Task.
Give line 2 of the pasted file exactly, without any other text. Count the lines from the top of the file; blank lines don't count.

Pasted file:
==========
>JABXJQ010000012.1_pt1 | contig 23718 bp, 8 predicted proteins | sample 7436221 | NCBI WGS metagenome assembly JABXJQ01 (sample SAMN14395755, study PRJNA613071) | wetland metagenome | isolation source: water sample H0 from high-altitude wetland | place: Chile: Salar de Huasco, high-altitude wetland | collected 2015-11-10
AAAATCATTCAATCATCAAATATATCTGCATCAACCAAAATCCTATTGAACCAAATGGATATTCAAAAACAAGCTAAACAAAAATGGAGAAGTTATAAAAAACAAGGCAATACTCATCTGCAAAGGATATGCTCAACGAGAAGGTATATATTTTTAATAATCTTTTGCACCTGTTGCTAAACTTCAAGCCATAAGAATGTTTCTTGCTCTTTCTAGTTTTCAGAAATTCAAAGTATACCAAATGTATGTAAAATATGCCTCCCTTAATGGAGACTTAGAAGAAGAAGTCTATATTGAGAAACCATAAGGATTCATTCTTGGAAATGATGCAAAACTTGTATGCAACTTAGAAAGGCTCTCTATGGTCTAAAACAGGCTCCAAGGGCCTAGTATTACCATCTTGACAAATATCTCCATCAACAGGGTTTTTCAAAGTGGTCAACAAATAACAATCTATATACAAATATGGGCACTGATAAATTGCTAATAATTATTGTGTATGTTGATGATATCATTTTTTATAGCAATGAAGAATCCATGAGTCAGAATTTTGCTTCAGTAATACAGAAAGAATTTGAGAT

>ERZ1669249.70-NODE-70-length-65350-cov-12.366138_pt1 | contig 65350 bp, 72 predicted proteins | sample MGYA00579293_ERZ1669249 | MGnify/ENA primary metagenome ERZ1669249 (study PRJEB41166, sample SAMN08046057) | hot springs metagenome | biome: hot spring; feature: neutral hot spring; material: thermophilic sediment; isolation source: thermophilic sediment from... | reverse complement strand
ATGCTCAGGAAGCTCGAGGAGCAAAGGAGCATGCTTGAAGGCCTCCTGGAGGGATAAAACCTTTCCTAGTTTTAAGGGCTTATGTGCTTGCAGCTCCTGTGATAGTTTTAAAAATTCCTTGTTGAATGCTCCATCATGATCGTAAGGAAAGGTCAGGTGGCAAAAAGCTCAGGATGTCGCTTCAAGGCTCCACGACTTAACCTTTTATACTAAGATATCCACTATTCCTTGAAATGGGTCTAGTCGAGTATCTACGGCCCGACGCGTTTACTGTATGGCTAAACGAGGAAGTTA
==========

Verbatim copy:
AAAATCATTCAATCATCAAATATATCTGCATCAACCAAAATCCTATTGAACCAAATGGATATTCAAAAACAAGCTAAACAAAAATGGAGAAGTTATAAAAAACAAGGCAATACTCATCTGCAAAGGATATGCTCAACGAGAAGGTATATATTTTTAATAATCTTTTGCACCTGTTGCTAAACTTCAAGCCATAAGAATGTTTCTTGCTCTTTCTAGTTTTCAGAAATTCAAAGTATACCAAATGTATGTAAAATATGCCTCCCTTAATGGAGACTTAGAAGAAGAAGTCTATATTGAGAAACCATAAGGATTCATTCTTGGAAATGATGCAAAACTTGTATGCAACTTAGAAAGGCTCTCTATGGTCTAAAACAGGCTCCAAGGGCCTAGTATTACCATCTTGACAAATATCTCCATCAACAGGGTTTTTCAAAGTGGTCAACAAATAACAATCTATATACAAATATGGGCACTGATAAATTGCTAATAATTATTGTGTATGTTGATGATATCATTTTTTATAGCAATGAAGAATCCATGAGTCAGAATTTTGCTTCAGTAATACAGAAAGAATTTGAGAT